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Mont Ventoux
Photo ©: Sirotti

Latest News for October 1, 2003

Edited by Jeff Jones

No agreement yet for Pevenage and Godefroot

The 'peace talks' between Bianchi team director Rudy Pevenage and Telekom's Walter Godefroot yesterday in Brussels failed to reach an agreement in terms of whether the two can work together in the same team (along with Jan Ullrich) in future. Although according to Godefroot there is time for more negotiations, there was certainly no quick resolution to their differences.

Ullrich's departure from Telekom towards the end of last year also resulted in Pevenage leaving, and since then Telekom's team manager Walter Godefroot and Pevenage have not seen eye to eye. However with the uncertainty surrounding Team Bianchi for next season, Telekom opened the door for Ullrich's return, and given the strong ties between Pevenage and Ullrich, it was also likely that Pevenage would want to be brought back into the fold.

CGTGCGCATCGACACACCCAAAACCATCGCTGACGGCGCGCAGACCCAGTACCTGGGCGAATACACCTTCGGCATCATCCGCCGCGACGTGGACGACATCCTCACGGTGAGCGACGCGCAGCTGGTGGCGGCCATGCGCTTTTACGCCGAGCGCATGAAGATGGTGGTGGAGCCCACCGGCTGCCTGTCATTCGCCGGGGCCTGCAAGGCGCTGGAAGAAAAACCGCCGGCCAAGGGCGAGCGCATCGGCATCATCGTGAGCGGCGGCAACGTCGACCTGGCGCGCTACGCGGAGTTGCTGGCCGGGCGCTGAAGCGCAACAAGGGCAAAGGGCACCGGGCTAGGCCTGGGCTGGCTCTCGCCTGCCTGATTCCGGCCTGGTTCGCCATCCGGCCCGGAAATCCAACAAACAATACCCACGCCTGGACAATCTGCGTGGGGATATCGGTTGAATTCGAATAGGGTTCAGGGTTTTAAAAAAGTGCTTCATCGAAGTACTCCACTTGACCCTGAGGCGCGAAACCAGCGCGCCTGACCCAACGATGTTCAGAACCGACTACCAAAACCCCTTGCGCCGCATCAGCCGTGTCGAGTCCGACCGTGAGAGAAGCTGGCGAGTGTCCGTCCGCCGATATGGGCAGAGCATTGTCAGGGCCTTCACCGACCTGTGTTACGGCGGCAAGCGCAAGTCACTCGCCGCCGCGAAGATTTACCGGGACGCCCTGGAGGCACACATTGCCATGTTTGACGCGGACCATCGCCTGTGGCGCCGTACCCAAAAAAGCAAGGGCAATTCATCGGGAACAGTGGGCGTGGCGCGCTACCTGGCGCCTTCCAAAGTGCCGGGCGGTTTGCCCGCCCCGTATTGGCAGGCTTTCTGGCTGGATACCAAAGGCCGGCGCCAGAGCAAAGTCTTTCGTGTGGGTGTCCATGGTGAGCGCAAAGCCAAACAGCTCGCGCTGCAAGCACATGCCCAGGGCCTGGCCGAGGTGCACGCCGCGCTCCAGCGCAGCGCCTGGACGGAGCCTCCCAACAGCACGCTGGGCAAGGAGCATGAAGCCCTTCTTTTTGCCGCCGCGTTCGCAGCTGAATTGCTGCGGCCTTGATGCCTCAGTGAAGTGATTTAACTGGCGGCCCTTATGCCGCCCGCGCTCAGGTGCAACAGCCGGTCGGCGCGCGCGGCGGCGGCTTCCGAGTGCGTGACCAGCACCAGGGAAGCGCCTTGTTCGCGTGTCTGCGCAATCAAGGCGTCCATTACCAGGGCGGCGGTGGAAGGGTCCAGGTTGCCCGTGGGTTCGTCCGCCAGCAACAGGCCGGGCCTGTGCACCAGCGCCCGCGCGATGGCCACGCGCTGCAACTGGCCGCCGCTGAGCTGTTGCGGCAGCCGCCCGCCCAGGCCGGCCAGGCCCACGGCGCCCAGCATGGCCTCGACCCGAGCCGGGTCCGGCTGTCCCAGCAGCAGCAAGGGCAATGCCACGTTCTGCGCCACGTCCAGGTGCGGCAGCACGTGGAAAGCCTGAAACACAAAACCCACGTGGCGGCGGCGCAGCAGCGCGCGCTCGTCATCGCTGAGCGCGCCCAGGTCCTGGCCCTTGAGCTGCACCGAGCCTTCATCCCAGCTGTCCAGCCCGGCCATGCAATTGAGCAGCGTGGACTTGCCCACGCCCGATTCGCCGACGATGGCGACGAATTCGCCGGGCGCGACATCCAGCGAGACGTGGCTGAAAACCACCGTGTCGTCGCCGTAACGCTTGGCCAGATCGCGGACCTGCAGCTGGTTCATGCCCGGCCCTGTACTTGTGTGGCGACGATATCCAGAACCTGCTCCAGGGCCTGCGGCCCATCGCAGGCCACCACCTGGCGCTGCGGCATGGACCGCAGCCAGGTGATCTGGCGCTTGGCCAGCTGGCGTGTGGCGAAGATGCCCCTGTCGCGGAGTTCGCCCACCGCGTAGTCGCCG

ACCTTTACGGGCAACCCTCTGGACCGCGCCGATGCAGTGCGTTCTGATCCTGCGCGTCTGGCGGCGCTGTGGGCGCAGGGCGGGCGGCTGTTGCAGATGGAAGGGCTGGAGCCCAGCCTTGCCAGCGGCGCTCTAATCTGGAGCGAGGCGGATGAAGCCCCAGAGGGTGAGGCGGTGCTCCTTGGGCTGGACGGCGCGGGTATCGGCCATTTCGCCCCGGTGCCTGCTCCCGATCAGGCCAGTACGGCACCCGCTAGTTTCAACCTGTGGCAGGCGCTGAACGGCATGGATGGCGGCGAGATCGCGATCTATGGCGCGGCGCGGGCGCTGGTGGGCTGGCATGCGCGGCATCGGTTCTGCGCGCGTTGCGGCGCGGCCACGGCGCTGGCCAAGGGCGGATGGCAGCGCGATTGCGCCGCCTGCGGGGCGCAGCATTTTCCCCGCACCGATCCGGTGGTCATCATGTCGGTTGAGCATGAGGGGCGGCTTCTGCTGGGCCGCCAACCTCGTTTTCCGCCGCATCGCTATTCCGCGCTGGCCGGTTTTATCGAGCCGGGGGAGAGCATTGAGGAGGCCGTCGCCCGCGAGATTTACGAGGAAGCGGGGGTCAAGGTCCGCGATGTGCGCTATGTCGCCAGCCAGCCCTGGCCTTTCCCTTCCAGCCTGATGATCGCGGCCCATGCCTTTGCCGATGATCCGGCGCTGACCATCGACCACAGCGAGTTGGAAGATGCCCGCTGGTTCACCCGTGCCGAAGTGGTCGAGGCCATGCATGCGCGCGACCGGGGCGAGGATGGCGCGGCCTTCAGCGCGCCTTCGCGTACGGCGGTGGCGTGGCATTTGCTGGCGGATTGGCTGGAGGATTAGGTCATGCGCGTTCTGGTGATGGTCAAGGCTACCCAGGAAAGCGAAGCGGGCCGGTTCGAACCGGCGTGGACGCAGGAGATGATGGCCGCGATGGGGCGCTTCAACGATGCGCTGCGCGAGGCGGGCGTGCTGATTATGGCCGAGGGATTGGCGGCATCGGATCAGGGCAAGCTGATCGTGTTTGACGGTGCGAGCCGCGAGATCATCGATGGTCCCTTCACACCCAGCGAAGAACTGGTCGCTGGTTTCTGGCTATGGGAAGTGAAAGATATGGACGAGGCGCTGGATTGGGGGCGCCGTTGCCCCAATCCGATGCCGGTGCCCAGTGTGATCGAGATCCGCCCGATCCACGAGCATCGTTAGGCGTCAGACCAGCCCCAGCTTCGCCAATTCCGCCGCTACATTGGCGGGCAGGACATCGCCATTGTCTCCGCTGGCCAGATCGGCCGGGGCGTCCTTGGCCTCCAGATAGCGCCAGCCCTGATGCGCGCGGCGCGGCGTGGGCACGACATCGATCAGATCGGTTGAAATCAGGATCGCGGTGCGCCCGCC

After the talks yesterday, Pevenage would only say that he and Walter exchanged hellos for the first time in 10 months and would not reveal any more information, other than that Ullrich will go on holidays at the end of the week with his partner Gaby and their daughter Sarah-Maria.

Telekom's spokesman Olaf Ludwig commented that "There has been no new appointment made, we have spoken with Ullrich and now with Pevenage. Now Ullrich must decide."

Illes Balears close to agreement with Banesto

The government of Illes Balears and the team are close to reaching an agreement about Illes Balears taking over the sponsorship of the team next season. "It is quite possible that it will be decided this week," team manager Eusebio Unzué told AS, while the director of sport of the Balear Government, Pepote Ballester added, "There only remain a few details to firm up."